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Sector67, Children’s Museum summer tech camps click with kids
The Capital Times
By Laurel White
A 6-year-old wielding the power of a 3D printer may seem like an unlikely thing, but it’s going to happen this summer in Madison. Quite frequently, in fact.
Tech-centric summer camps are booming in popularity across the city, according to organizers.
“I think kids just love to use technology, you put a computer or a tablet in their hands and their face lights up,” said Tim Dreyer, Possible-opolis education manager at the Madison Children’s Museum.
The 3D printing camp is being presented in partnership with the UW-Madison’s Wisconsin Institutes of Discovery. It will allow children from grades three to five to design and print a 3D object of their own creation. The inventing camp, also for grades three to five, will give kids hands-on experience with the “tools of the trade that are used in the research and development of the new and improved products.” And, like the 3D printing camp, kids will leave with a prototype they made themselves.
Across town, coworking space Sector67, which also describes itself as a “hackerspace” and “makerspace,” will host a camp for tech-inclined youngsters.
“It’s a great way for these kids to have exposure and be able to use this technology that’s not seen or used every day,” said Heather Wentler, founder of Fractal, a STEAM (“science, technology, engineering, art and mathematics”)-focused educational organization. Wentler is the facilitator of Sector67’s summer camps.
“When I have a 6-year-old using a 3D printer, that’s pretty cool,” she said.
The Sector67 camps will be held weekly from June 15 to August 17. Each is a half-day, Monday through Friday.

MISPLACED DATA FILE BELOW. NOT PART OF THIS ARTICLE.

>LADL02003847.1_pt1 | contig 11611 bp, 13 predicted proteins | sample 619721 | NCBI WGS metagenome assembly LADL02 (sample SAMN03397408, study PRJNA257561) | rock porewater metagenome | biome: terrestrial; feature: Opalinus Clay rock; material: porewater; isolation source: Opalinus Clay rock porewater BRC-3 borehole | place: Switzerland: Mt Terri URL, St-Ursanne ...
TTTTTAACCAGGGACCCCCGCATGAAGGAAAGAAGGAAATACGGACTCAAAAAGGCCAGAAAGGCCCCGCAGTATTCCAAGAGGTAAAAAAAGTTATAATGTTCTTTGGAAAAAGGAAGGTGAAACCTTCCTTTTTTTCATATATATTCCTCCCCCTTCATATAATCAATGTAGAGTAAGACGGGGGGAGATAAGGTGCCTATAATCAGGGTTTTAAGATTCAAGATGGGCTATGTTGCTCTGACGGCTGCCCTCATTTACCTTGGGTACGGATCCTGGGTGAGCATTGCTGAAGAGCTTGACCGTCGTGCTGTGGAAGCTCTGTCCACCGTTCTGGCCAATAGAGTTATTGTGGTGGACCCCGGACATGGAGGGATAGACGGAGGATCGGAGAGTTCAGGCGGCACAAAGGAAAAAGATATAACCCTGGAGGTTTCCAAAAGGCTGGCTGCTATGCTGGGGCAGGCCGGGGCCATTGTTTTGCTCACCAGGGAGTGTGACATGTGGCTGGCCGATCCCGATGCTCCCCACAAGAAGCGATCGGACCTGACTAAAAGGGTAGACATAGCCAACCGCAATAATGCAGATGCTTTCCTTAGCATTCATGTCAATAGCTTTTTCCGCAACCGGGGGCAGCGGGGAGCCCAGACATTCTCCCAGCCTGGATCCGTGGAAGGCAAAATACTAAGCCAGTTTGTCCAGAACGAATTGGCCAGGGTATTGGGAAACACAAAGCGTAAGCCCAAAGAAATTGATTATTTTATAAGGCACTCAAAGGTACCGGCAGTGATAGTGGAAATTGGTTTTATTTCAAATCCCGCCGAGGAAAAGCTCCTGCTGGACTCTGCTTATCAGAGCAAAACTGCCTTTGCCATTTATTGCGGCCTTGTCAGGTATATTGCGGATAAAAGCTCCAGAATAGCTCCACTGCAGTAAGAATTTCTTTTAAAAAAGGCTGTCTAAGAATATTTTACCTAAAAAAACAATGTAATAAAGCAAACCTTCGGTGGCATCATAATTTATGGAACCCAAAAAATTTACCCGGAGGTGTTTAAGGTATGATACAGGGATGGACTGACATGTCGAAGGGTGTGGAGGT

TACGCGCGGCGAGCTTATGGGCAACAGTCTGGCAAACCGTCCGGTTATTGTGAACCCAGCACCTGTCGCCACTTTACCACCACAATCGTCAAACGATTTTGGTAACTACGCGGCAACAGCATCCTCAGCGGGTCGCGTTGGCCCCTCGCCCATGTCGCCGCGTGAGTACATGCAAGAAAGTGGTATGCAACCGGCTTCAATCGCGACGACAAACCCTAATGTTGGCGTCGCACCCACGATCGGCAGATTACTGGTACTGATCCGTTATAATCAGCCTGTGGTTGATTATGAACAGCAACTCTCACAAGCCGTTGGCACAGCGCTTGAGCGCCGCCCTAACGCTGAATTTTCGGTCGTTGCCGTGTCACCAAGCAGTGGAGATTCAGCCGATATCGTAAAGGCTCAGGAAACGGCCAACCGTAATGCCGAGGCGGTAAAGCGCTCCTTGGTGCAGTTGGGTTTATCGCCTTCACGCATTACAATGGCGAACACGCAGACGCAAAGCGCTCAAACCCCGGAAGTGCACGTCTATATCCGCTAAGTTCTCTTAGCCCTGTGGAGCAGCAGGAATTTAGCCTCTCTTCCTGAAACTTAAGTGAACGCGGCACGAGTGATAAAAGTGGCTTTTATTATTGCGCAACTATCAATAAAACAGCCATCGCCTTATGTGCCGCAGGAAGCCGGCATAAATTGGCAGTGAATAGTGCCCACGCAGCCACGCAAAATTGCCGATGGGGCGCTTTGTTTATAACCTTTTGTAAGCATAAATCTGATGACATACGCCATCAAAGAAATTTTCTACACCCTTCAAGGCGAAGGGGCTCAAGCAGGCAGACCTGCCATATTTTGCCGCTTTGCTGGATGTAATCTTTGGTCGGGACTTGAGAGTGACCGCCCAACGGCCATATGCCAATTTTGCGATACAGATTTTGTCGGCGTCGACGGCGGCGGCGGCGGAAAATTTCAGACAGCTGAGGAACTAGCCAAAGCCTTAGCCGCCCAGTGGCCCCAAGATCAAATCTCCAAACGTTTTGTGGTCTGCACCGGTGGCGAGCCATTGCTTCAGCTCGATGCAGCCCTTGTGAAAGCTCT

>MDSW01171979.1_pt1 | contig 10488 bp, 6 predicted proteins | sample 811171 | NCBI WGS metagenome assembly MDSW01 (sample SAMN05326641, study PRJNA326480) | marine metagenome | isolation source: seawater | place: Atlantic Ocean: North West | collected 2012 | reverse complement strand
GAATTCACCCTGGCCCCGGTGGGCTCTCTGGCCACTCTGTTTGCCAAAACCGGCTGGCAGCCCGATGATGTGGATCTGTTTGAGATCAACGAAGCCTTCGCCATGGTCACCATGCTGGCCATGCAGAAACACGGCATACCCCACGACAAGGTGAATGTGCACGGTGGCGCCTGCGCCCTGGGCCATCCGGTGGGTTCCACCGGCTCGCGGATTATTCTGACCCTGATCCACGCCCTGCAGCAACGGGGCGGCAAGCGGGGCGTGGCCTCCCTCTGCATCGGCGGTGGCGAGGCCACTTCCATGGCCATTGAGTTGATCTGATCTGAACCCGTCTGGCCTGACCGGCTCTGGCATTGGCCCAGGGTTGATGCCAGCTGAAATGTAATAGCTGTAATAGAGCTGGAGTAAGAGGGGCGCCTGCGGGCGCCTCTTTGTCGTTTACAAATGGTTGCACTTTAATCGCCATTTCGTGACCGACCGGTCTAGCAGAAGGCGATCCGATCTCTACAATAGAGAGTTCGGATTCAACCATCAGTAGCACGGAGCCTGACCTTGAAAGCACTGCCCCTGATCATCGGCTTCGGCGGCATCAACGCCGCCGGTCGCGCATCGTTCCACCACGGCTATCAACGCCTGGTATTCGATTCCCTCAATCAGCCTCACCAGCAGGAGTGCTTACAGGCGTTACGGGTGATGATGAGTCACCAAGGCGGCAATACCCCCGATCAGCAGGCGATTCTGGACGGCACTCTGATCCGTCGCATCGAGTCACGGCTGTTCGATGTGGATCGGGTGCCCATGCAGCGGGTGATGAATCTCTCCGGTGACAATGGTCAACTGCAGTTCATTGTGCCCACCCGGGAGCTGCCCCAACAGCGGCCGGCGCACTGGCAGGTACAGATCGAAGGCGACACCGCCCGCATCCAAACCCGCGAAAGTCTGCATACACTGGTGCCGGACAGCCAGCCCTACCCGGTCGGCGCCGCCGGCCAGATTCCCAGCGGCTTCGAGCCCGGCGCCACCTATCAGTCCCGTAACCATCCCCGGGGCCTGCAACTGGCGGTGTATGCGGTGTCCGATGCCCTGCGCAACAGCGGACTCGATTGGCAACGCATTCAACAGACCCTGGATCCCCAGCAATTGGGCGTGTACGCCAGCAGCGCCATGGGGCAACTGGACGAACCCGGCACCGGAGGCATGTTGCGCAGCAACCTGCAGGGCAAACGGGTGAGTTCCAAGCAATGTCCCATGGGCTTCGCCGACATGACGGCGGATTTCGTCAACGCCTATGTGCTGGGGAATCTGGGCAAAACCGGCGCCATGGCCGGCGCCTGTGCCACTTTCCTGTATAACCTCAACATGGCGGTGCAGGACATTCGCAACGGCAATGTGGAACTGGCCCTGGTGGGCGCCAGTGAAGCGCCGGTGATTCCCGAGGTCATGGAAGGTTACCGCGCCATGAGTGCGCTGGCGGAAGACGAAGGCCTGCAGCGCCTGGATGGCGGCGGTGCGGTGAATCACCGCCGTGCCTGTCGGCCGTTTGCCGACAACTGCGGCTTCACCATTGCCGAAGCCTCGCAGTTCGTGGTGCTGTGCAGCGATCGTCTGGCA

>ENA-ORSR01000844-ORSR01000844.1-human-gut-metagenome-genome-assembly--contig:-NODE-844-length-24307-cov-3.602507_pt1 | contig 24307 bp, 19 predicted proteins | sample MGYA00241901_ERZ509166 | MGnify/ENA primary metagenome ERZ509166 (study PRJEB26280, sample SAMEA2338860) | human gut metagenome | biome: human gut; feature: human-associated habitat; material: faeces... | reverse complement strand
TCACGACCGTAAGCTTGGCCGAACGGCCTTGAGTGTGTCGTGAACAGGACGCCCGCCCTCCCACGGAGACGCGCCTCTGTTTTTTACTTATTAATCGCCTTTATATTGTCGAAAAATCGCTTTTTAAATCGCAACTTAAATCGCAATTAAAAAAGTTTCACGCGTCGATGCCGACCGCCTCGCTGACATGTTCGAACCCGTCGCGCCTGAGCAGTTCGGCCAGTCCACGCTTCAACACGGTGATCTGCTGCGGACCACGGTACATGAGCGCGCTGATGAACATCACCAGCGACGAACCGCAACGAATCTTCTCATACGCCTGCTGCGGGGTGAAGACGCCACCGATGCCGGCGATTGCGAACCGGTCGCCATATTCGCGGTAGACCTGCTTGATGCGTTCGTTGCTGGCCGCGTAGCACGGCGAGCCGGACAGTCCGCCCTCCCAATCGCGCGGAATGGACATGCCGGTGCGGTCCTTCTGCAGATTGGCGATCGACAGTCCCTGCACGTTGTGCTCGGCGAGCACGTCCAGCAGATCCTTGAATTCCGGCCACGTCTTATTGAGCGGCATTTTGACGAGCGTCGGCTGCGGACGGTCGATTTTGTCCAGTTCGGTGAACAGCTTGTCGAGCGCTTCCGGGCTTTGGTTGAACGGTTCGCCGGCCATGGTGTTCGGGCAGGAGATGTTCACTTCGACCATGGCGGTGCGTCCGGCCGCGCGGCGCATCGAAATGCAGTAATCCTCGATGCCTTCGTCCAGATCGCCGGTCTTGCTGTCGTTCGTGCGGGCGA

Children ages 6 to 13 will be able to choose between four project areas at the camps: Drawdio, Scratch, 3D modeling and printing and an introduction to sewing. Drawdio is a pen that can make music. At the camp, kids are given a “Drawdio kit” that helps them build their own Drawdio. Scratch is a coding language designed by MIT specifically for kids. It allows them to build their own interactive stories or games. The 3D modeling project utilizes Google SketchUp for kids to draw their model, then print it. The comparatively old school sewing sessions offer an introduction to using a sewing machine and making patterns.
Wentler said interest in the Sector67 summer camps has been growing steadily since they launched three years ago.
“When we first started, we were happy if two or three kids were showing up,” she said. “And (this year’s) summer classes are starting to fill up already.”
She said she expects the August camps, which are available when many other summer opportunities have called it quits for the season, to fill up fast.
“It’s a great thing, if you’re scrambling to figure out what to do with your kids in that month,” she said. “This is just another great outlet for them.”